Olive has unusual ideas about the end of the world. She discusses it in depth during press meetings, wondering aloud if it is narcissism, a desire for heroism, or frustration with the disparity that makes us fixate on the end of everything. She argues that someone’s world is always ending but finding meaning in the present is the only way not to let this confound us. We feel for Olive when she thinks of the pretend games she plays with her daughter, Sylvie. What would become of Sylvie if the world were to end? What if Olive was too busy writing and promoting her books to be there for her family?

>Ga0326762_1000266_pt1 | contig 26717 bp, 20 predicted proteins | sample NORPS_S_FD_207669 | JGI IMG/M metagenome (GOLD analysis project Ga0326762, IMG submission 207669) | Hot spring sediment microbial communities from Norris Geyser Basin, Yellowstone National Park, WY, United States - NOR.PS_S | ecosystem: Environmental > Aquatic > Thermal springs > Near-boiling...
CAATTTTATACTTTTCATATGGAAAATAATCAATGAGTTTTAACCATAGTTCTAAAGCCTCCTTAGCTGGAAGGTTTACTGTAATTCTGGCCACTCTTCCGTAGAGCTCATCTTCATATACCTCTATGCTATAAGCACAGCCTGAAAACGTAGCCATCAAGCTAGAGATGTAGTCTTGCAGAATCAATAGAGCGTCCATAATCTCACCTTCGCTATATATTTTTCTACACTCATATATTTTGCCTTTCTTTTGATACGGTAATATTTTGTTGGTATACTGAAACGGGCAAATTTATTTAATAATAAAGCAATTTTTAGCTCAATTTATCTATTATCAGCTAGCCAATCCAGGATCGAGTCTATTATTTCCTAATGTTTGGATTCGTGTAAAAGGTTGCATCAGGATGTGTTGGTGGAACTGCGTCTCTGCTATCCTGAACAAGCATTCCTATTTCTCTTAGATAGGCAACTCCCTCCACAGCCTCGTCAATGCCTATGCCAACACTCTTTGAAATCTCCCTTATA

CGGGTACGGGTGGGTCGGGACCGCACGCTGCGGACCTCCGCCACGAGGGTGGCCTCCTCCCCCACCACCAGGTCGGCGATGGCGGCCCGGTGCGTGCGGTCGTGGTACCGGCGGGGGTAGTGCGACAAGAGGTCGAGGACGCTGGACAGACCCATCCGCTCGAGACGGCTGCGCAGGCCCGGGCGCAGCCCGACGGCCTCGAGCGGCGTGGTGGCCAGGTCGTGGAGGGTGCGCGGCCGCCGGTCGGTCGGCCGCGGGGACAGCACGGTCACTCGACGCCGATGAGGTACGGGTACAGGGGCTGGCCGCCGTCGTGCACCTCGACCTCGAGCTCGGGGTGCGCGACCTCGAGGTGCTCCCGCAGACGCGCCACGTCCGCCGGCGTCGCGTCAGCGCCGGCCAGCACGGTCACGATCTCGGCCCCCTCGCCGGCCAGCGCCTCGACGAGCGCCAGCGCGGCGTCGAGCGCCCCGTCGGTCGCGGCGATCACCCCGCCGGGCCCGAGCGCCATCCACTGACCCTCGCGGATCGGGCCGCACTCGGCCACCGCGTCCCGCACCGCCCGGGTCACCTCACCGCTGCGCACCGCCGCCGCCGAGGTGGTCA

The pivotal character of this novel is Gaspery, the investigator of the glitch who travels across centuries to understand the corruption in the timeline. When we first meet him, he is confused and restless, desperately seeking excitement. But as we get to know him better, his humane qualities come to the forefront. The book reveals towards the end that Gaspery was also Alan Sami, the violinist. When he re-settled in Oklahoma, he used re-sculpting technologies to hide from facial and iris recognition and assumed the identity of Alan Sami. Young and nervous Gaspery, ready for his interview at the Time Institute, met Alan Sami, playing the violin at Ohio station. And so, it was Gaspery himself who had triggered the corruption in the timeline—how could two Gasperys exist at once?